Danforth Middle School Garden Design Syracuse, New York
Danforth Middle School is located on East Brighton Avenue in Syracuse’s southwest neighborhood. The school population of about 500 students in 6th, 7th and 8th grades is 98% African American with a growing refugee population. Lauren Angelone, school social worker, contacted the CCDR after receiving a service-learning grant, with the desire to create a butterfly garden on the school grounds. After the first meeting with Ms. Angelone and two eighth grade teachers, it became apparent that there was great potential for a garden to provide educational, environmental, and social benefits. The proposed site is about 60’ x 120’, located directly adjacent to the western face of the school building. It was identified as the likely garden site because of its central location on the school grounds, a highly visible location, which could have a positive impact on both the school and surrounding neighborhood.
Topic Areas: School garden design, student engagement, design & build
Project Scale: Small urban community garden
Accomplished By: Maren King, Rebecca Kanfer, (with assistance from graduate students Amber Rohe and Amber Waery).
Partners: Danforth Middle School steering committee: Lauren Angelone, Melissa Sutton, and Melanie Stevens.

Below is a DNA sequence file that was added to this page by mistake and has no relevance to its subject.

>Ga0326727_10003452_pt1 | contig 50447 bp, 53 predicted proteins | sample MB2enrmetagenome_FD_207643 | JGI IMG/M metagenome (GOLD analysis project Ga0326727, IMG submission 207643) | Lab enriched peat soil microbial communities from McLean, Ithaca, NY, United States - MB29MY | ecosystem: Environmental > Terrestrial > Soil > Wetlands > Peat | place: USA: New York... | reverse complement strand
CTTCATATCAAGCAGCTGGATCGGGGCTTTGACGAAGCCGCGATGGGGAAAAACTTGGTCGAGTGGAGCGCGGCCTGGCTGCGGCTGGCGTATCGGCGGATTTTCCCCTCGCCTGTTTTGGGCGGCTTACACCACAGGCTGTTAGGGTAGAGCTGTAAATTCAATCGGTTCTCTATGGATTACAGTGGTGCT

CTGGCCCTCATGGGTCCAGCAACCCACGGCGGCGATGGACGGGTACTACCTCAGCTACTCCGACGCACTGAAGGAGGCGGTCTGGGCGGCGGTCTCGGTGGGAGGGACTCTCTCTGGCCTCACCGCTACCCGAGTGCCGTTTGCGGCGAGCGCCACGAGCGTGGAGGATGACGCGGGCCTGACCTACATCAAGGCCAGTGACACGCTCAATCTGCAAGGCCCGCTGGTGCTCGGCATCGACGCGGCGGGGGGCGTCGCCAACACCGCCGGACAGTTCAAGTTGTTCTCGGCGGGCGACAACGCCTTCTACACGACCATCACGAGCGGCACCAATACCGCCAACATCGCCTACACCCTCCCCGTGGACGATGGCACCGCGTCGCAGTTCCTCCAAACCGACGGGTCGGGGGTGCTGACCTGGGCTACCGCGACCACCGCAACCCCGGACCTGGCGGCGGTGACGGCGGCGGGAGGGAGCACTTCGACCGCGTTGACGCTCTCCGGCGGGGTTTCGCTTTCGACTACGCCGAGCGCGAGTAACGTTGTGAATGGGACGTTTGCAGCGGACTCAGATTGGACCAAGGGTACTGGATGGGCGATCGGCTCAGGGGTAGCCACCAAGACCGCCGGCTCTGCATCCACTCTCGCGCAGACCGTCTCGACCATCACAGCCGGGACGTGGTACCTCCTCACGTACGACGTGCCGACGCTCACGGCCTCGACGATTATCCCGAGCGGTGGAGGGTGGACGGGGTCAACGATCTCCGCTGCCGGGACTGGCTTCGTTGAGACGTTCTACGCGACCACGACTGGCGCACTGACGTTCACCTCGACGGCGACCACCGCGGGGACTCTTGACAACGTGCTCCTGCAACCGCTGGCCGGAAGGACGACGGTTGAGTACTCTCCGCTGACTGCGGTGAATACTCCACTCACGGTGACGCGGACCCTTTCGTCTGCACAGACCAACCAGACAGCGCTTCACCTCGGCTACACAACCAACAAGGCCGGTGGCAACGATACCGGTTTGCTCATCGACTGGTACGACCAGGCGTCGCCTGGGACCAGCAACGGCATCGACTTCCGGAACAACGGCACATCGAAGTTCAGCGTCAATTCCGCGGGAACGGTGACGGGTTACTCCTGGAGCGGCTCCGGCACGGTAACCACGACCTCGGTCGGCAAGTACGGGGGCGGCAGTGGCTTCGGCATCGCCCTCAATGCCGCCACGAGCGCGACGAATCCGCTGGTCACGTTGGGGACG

- How are gardens meaningful/ beneficial in a school setting?
- What community resources are available to the school?
- What are methods to coordinate planning and implementation of meetings, activities and objectives among people and organizations that have very different schedules?
- How can an urban public school accomplish the long-term maintenance and stewardship of the garden?
The Danforth Garden Design began as collaboration among a core group of people – two eighth grade teachers (art and science) and a school social worker from Danforth Middle School, and the CCDR director and a CCDR graduate assistant in the landscape architecture department. The social worker initiated the project with a service-learning grant and provided a guiding vision for the purpose of the garden. The teachers organized connections with the students and assisted in planning educational workshop activities. The CCDR facilitated the process, provided educational assistance in the student workshops, and created design alternatives for the garden site.
There were several major goals for this project including engagement of students in the design and creation of the garden, gaining acceptance and/or involvement from members of the school and greater community, and to begin an educational conversation about the aesthetic, environmental, and social benefits that gardens can bring to the school and community. Engagement of the students was a core element in the process – how to include them in the design process, use their ideas in the final design, and involve them in the implementation and long-term maintenance.